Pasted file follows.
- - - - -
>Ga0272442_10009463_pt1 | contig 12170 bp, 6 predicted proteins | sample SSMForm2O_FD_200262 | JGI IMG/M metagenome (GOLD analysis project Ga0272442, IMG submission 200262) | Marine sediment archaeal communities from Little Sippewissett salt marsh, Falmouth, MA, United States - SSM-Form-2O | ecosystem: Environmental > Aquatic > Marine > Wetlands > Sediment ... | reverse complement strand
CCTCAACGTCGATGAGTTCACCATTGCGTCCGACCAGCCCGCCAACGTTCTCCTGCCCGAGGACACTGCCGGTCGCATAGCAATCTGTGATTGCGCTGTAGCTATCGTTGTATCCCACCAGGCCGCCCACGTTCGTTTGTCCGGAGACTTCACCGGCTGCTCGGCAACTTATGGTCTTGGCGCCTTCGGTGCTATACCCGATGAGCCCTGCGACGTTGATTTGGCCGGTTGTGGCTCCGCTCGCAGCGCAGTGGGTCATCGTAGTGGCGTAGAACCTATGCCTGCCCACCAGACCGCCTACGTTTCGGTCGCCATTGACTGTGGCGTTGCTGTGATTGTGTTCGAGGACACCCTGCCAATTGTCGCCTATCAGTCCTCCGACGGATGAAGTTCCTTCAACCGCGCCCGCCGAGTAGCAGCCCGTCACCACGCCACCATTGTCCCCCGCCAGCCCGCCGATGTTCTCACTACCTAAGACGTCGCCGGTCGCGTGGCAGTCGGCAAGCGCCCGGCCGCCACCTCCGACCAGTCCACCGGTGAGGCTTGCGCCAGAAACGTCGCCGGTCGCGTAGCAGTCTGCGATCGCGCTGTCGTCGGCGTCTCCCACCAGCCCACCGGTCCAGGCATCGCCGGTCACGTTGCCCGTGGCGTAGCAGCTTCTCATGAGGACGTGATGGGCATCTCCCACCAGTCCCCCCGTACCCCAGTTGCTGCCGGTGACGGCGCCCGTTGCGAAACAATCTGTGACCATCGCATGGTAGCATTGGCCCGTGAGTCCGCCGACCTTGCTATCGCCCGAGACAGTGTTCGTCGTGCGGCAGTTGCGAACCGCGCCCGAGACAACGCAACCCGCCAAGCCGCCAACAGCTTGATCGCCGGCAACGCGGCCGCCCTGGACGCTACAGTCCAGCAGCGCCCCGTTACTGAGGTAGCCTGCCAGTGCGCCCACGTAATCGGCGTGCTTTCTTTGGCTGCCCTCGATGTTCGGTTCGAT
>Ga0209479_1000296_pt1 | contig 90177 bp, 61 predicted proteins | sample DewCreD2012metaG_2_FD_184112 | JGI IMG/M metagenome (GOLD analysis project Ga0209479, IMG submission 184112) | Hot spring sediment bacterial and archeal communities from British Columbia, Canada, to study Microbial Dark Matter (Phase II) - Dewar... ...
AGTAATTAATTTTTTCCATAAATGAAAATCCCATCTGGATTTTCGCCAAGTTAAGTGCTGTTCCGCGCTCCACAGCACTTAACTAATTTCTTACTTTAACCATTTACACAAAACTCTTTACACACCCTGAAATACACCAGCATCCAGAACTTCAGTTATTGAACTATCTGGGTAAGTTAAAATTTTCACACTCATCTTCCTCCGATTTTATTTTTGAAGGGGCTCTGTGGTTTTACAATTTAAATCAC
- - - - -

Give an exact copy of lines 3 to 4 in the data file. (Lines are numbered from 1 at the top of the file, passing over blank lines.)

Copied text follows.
>Ga0209479_1000296_pt1 | contig 90177 bp, 61 predicted proteins | sample DewCreD2012metaG_2_FD_184112 | JGI IMG/M metagenome (GOLD analysis project Ga0209479, IMG submission 184112) | Hot spring sediment bacterial and archeal communities from British Columbia, Canada, to study Microbial Dark Matter (Phase II) - Dewar... ...
AGTAATTAATTTTTTCCATAAATGAAAATCCCATCTGGATTTTCGCCAAGTTAAGTGCTGTTCCGCGCTCCACAGCACTTAACTAATTTCTTACTTTAACCATTTACACAAAACTCTTTACACACCCTGAAATACACCAGCATCCAGAACTTCAGTTATTGAACTATCTGGGTAAGTTAAAATTTTCACACTCATCTTCCTCCGATTTTATTTTTGAAGGGGCTCTGTGGTTTTACAATTTAAATCAC